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Class Size Reduction and Misappropriated Funds
Subj:      Re: [Mpls] class size background
Date:     11/13/2001 10:57:17 PM Central Standard Time
From:     Gypsycurse7@cs.com
Sender:     mpls-admin@mnforum.org
To:     mpls@mnforum.org
CC:     EubanksCrew@aol.com


In a message dated 11/12/2001 11:18:32 PM Central Standard Time,
schapiro@jolapub.com writes:

>  ...Project STAR (Student/Teacher Achievement Ratio) looked at a lot of
>  Tennessee students (various aspects looked at anywhere from 7,000 to
>  11,600) in kindergarten through third grade between 1985 and 1989  in
>  about 75  schools in 42 school systems. It compared student achievement
>  in:
>  --small classes (13 to 17)
>  --regular-size classes (22 to 25)
>  --regular-size classes with teachers aides.
>  
>  The smaller classes seemed to show significant benefits over either of
>  the other models, and it led to class size reduction strategies in at
>  least 25 states. Some notes on the study:
>  
>  -- Children who gained most were minority students in inner-city
>  schools. It showed in lots of areas, from test scores to retention to
>  graduation to taking advanced courses to going on to college.

Project STAR researchers concluded that adding a teacher's aid to a regular
size classroom doesn't affect test scores. Cutting class size does affect
test scores.  Perhaps the district's class size reduction program didn't
improve test scores in most of the high poverty schools because it was
abandoned in most of those schools.  

On the other hand, the district had at least a couple of model, high poverty
schools, including North Star elementary, which, a few years ago, posted
scores on academic achievement tests above the district average.  North Star
reportedly reduced its average K-3 class size to below the districtwide goal
of 19.  Reports to the board suggested that most of the North Star teachers
were likely to stay put for a while.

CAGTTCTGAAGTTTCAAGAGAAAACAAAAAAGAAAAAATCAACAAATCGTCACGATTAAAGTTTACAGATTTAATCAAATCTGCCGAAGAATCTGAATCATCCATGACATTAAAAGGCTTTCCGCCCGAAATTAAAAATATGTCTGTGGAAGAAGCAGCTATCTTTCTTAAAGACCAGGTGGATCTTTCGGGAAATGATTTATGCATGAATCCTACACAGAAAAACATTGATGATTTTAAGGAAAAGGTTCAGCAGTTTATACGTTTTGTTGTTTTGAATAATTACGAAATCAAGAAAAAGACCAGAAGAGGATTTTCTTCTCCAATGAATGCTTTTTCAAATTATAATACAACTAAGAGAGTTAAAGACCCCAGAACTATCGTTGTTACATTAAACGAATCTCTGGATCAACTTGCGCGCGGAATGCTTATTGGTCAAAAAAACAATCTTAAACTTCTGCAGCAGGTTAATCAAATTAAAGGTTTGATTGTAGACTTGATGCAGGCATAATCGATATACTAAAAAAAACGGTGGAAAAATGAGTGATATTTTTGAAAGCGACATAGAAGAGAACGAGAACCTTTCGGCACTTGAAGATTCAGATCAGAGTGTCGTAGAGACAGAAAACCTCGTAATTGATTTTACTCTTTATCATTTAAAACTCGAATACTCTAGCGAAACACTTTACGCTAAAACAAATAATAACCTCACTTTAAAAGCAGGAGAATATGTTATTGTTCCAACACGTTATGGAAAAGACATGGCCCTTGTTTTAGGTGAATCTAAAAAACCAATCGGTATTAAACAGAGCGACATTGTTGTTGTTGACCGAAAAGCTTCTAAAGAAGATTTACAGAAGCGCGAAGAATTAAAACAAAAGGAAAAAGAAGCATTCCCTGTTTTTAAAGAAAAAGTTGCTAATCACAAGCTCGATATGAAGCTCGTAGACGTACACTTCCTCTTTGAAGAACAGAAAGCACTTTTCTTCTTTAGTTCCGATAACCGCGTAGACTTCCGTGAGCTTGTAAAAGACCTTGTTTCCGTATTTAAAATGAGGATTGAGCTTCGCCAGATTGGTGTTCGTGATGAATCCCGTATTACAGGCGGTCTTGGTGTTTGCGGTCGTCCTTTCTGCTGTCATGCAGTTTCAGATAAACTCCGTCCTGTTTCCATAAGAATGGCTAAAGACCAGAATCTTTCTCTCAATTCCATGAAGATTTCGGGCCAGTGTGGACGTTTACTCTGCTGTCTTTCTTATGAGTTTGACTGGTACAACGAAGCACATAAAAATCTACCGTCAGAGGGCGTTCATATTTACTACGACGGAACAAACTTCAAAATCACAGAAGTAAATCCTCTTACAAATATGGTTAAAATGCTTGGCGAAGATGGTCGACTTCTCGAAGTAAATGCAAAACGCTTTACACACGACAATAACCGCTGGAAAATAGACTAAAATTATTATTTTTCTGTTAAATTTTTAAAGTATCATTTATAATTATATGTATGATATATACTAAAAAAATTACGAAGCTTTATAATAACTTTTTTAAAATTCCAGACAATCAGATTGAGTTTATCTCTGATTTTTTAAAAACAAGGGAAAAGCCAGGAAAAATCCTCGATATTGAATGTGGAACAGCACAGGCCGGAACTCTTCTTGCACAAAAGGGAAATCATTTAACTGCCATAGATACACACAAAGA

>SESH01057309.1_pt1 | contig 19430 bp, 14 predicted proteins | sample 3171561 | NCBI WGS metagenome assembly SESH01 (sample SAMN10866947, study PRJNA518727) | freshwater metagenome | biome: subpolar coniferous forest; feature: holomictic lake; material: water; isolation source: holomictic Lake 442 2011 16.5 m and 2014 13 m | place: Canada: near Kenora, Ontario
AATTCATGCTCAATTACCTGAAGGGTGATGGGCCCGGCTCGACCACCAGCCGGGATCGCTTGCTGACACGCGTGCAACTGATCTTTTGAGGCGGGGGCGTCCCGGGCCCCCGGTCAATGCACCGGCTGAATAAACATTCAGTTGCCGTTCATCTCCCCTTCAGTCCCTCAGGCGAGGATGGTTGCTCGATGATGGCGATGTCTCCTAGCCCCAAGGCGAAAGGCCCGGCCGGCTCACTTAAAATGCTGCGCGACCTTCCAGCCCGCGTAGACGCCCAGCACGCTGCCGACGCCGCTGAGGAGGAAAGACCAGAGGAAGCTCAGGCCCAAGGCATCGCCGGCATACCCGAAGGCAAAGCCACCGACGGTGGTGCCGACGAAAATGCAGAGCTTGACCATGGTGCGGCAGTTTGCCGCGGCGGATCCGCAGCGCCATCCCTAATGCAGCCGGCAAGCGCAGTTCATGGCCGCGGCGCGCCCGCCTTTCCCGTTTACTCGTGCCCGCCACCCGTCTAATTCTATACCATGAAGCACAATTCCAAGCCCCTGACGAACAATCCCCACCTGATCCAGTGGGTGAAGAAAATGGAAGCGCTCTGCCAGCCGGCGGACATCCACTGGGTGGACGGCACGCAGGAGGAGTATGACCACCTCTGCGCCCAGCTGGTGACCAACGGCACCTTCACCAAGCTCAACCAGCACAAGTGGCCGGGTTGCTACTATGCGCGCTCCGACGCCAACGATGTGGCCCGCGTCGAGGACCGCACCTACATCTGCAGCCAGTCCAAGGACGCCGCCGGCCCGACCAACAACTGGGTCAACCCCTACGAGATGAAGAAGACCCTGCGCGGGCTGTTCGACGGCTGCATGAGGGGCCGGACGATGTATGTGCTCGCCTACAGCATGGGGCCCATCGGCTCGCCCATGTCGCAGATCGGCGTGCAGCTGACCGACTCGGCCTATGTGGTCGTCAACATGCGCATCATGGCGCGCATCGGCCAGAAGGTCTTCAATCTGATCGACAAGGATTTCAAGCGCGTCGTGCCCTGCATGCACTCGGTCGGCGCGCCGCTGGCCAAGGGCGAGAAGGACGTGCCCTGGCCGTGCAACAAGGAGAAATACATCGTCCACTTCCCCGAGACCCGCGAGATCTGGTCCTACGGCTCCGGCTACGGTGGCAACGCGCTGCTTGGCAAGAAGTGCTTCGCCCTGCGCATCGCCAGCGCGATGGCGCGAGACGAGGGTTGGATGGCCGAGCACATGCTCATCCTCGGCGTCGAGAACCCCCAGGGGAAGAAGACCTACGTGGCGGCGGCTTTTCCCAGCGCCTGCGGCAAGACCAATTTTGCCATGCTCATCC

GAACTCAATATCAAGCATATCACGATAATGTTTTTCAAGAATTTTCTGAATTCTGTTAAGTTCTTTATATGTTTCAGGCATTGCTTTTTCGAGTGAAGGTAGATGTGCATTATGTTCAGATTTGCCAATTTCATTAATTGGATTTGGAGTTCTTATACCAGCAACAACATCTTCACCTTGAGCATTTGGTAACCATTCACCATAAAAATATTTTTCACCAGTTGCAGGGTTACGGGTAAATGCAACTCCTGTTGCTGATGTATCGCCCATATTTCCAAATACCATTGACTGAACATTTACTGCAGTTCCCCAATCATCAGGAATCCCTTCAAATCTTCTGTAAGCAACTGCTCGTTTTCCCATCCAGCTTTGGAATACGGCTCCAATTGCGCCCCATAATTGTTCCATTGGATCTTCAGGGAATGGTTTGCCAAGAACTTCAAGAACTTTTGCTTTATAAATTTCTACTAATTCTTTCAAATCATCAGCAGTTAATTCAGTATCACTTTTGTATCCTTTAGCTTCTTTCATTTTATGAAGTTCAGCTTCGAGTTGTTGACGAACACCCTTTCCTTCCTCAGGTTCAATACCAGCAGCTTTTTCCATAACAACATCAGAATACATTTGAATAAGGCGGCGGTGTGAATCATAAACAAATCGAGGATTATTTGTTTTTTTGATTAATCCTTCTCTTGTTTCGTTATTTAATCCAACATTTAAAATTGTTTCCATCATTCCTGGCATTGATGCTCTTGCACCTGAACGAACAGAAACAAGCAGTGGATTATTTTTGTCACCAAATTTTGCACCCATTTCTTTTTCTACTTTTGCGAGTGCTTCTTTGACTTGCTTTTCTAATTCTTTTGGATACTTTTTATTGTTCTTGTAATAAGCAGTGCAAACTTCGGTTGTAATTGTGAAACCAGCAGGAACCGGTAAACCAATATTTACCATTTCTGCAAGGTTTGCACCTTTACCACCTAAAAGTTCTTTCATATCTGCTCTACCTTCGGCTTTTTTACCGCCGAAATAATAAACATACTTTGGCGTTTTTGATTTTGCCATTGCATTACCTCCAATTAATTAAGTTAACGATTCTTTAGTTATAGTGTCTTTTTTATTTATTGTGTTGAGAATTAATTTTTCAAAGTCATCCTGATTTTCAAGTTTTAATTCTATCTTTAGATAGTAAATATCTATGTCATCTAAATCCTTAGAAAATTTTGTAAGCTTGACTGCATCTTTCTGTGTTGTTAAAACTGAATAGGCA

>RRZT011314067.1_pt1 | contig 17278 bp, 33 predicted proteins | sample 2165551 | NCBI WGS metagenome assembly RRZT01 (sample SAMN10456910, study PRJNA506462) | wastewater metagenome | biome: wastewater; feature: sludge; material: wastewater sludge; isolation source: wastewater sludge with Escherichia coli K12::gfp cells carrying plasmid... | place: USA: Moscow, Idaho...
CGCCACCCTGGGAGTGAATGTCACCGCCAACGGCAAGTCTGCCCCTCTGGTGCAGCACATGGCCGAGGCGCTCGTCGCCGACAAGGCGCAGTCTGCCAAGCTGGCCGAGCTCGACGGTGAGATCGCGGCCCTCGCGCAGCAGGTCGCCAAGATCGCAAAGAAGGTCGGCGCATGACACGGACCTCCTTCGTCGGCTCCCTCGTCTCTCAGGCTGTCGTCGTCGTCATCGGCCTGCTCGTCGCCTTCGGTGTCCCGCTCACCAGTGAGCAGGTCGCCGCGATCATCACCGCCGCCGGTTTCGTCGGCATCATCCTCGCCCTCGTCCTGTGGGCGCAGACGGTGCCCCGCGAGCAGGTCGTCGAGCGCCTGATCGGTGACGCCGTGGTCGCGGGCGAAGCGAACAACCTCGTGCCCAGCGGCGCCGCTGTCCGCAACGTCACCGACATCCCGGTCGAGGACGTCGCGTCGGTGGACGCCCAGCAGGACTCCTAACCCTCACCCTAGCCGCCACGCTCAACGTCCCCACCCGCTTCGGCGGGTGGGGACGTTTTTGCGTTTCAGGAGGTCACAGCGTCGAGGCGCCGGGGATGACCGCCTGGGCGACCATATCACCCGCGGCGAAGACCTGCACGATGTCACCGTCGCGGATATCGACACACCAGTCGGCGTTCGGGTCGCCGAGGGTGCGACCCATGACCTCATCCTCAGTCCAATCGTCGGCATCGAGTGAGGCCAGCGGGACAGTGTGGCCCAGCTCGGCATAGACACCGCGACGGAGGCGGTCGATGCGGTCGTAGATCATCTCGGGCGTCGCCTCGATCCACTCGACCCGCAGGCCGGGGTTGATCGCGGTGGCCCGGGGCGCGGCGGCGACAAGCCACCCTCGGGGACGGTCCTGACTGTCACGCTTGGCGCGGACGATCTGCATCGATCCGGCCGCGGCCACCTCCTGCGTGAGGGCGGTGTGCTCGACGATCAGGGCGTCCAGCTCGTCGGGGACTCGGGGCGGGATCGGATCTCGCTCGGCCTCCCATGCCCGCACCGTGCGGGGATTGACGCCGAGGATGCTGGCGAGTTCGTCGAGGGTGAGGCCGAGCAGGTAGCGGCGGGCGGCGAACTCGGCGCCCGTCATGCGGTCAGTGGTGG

Aside from the direct benefits of small class sizes, there appear to be
indirect benefits, such as a lower rate of teacher turnover, which reduces the
concentration of inexperienced teachers over time.

>  -- Later analysis seemed to indicate that students did better in math
>  classes taught by teachers of their same race.

Did the researchers offer any explanation for why students seemed to do
better in math classes taught by teachers of the same race?  Who did this
later analysis? Who funded it?  Where can one locate it?  Why is it
significant? What are the policy implications?

>  -- Researchers are adamant in saying that you cannot generalize to sizes
>  above 17 (and folks doing a similar study in Wisconsin have argued that
>  class size reductions that leave classes larger than 15 are unlikely to
>  show the same gains.) Minneapolis never promised class sizes smaller
>  than 19.

It is true that one cannot expect to replicate the results of a study if one
does not replicate the conditions under which it was conducted.  However, the
district claims that high poverty schools have the option of replicating
those conditions.

The district achieved an average of 19.5 students per K-3 classroom in the
1994-1995 school year.  It was a little closer to 19 by 1999.  However, the
average class size for high poverty schools increased during the period from
1994-1999.